Film Review by Kam Williams
Headline: Laughs Galore as Lotto-Winner Tries to Keep Low Profile in the ‘Hood
Kevin Carson (Bow Wow) wasn’t even thinking about buying a lottery ticket that fateful Friday the jackpot had reached $370 million, even though folks on the long line were already talking about how they planned to spend the money on everything from a Versace suit to a mail order bride. After all, he considered Lotto a diabolical scheme designed “to keep poor people poor by selling them false dreams.”
But then a couple of events transpire which you might call divine intervention. First, his grandmother (Loretta Devine) asks him to play the numbers that had come to her when Jesus appeared to her in a dream. Then, he’s fired on the spot when recently-paroled Lorenzo (Gbenga Akinnagbe) raises a ruckus at Foot Locker under the mistaken belief that Kevin was the snitch who put him behind bars.
Unexpectedly unemployed, Kevin impulsively decides to buy himself a lottery ticket, too, when he stops at the local bodega to get his grandma’s. And that evening he gets the shock of his life while watching the drawing on TV when all of his numbers pop up one after the other.
Now, had Kevin hailed from suburbia, he might have been able to enjoy a fairytale ending and waltz off into the sunset right then and there. But being from the ‘hood, there was still the little matter of surviving in the projects without attracting any attention before his first chance to redeem his lucky ticket. Regrettably, that opportunity wouldn’t present itself until the lottery redemption center opened following the long July 4th weekend.
Hiding his good fortune proves to be easier said than done because Grandma Carson almost immediately breaks her promise not to share their secret with anyone. Consequently, word spreads on the block like wildfire and Kevin soon finds himself fighting temptation while trying to run a gauntlet of avaricious connivers wherever he goes. The chase which ensues unfolds like an inner city variation of the treasure hunt classic It’s a Mad, Mad, Mad, Mad World (1963), which similarly featured an abundance of cartoonish characters immersed in a variety of comical subplots.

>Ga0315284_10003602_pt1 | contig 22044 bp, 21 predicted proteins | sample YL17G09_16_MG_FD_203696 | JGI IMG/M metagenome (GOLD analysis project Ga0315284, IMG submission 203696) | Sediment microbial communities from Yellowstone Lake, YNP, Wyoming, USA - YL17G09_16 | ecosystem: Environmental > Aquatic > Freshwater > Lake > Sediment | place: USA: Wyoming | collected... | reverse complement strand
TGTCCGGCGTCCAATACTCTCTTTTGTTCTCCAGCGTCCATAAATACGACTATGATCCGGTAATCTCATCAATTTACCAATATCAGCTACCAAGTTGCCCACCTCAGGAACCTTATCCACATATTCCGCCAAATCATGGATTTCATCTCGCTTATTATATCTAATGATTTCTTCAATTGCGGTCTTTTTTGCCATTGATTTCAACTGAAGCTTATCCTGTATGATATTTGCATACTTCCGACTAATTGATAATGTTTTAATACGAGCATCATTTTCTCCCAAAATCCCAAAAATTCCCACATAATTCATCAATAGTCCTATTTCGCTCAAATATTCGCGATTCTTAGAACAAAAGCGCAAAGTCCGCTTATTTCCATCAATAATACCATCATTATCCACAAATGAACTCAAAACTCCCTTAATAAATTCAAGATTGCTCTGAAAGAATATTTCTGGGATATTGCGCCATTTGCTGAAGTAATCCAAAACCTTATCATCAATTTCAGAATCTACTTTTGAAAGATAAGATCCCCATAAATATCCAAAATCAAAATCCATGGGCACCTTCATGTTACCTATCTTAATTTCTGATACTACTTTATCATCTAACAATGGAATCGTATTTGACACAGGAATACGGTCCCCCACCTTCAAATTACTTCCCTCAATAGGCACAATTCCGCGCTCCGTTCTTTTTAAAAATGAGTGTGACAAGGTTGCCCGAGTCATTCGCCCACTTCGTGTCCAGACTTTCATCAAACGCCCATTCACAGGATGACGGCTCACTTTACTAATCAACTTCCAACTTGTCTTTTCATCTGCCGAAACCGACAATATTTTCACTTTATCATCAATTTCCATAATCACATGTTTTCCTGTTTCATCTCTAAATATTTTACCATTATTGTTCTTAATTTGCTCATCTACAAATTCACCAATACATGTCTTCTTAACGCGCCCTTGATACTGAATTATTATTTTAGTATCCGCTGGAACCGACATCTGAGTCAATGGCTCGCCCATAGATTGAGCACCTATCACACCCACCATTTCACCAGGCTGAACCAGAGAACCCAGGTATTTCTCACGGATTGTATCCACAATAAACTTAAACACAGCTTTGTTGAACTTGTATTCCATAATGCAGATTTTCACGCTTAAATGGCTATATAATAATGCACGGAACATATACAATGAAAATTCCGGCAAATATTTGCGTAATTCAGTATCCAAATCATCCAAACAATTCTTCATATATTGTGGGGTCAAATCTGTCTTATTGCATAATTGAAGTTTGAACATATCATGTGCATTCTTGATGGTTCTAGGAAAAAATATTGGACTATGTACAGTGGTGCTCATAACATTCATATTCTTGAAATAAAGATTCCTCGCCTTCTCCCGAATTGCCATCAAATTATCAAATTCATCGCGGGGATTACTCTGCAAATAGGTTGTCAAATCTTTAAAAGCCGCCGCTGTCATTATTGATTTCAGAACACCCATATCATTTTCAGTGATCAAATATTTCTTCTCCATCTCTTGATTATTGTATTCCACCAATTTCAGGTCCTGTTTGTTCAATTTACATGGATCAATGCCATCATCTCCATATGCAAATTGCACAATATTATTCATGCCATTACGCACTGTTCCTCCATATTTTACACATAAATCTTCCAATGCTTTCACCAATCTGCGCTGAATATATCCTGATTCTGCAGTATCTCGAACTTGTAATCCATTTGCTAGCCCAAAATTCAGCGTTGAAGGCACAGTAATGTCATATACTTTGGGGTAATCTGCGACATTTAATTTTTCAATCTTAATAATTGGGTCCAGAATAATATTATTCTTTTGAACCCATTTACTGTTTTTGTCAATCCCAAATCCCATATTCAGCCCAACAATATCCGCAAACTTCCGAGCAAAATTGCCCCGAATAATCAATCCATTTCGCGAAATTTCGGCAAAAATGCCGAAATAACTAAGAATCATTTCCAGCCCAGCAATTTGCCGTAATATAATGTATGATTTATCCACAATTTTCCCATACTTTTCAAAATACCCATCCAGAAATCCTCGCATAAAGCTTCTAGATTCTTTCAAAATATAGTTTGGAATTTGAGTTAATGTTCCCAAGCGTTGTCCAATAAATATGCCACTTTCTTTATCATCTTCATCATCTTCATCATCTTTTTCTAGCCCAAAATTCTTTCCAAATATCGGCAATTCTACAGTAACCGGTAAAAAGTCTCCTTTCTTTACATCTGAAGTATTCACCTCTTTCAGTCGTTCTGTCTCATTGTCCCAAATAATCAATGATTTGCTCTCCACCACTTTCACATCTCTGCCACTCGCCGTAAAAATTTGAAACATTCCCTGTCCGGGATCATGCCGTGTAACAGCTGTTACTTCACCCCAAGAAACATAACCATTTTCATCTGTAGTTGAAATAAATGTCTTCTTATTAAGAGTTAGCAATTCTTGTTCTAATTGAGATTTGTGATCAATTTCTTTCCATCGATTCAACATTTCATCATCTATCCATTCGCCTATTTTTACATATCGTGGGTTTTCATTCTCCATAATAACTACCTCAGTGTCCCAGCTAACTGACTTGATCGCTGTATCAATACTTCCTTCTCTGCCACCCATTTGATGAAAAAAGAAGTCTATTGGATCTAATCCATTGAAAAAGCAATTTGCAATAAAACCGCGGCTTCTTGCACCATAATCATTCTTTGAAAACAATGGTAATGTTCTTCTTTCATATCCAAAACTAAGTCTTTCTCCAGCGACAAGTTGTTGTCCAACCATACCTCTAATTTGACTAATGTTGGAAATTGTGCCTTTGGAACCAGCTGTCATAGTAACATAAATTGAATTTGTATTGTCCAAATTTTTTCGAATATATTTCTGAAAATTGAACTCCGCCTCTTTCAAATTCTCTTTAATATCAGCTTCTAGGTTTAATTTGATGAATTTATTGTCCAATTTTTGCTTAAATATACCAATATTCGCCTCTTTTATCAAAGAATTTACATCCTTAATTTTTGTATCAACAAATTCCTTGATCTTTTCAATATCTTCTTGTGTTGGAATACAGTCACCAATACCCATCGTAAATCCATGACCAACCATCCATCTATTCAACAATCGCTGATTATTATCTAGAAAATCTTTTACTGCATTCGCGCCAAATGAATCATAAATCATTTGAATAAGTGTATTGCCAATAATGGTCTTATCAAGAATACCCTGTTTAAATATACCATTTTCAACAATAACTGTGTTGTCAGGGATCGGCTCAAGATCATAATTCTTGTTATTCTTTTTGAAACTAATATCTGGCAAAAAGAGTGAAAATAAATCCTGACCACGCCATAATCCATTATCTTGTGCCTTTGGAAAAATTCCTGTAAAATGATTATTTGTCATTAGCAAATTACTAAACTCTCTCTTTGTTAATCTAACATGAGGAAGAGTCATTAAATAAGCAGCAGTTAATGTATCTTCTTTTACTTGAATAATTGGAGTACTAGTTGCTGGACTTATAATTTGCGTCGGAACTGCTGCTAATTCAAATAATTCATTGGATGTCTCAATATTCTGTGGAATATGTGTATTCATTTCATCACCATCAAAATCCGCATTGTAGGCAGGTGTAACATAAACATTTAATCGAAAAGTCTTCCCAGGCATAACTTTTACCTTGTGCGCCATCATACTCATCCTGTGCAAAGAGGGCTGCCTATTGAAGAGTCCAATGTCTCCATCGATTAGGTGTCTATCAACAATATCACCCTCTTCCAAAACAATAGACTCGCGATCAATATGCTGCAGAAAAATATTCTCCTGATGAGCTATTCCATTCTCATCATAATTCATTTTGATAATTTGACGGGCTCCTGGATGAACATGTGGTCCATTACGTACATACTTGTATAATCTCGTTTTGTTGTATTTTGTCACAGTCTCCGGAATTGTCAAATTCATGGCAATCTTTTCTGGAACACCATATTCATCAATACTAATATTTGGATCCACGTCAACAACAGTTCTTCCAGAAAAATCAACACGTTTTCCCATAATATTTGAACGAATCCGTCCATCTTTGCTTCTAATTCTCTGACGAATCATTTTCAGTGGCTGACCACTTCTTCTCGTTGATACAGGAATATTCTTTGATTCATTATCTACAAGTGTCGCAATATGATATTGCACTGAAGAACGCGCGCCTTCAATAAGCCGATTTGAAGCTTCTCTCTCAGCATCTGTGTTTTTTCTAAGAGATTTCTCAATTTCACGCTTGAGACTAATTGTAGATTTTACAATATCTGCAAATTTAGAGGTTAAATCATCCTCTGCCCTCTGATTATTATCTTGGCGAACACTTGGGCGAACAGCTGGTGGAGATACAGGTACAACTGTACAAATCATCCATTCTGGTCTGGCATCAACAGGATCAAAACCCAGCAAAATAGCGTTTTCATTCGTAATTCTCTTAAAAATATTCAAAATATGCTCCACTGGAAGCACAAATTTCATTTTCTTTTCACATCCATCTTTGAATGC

Can Kevin elude the clutches of Lorenzo and the other bullies eager to steal his winning ticket? Will he have the strength to resist the womanly wiles of the shameless seductress (Teairra Marri) who suddenly says she wants to have his baby? Will he have the sense to turn down the cash advance with strings attached offered by a flamboyant mobster (Keith David) driving a fancy car? Will he tithe a tenth of the take to the shady minister (Mike Epps) who covets the money to build a mega church and to marry the new wife he says “God wants me to have.”
Fortunately, Kevin does have a few trusted confidants who help keep him grounded amidst all the insanity, including his grandmother; his childhood sweetheart, Stacie (Naturi Naughton); mysterious neighborhood elder Mr. Washington (Ice Cube); and especially Benny (Brandon T. Jackson), his best friend since fifth grade. So by the time redemption day rolls around, he might not only still have his ticket out of the slums but have learned a priceless lesson about what really matters most in life.
A ROFL roller coaster ride with a heartwarming message! What more can you ask for from a ghetto-fabulous, escapist fantasy?
Excellent (4 stars)
Rated PG-13 for sexuality, profanity, violence, underage drinking and a drug reference.
Running time: 95 Minutes
Studio: Warner Brothers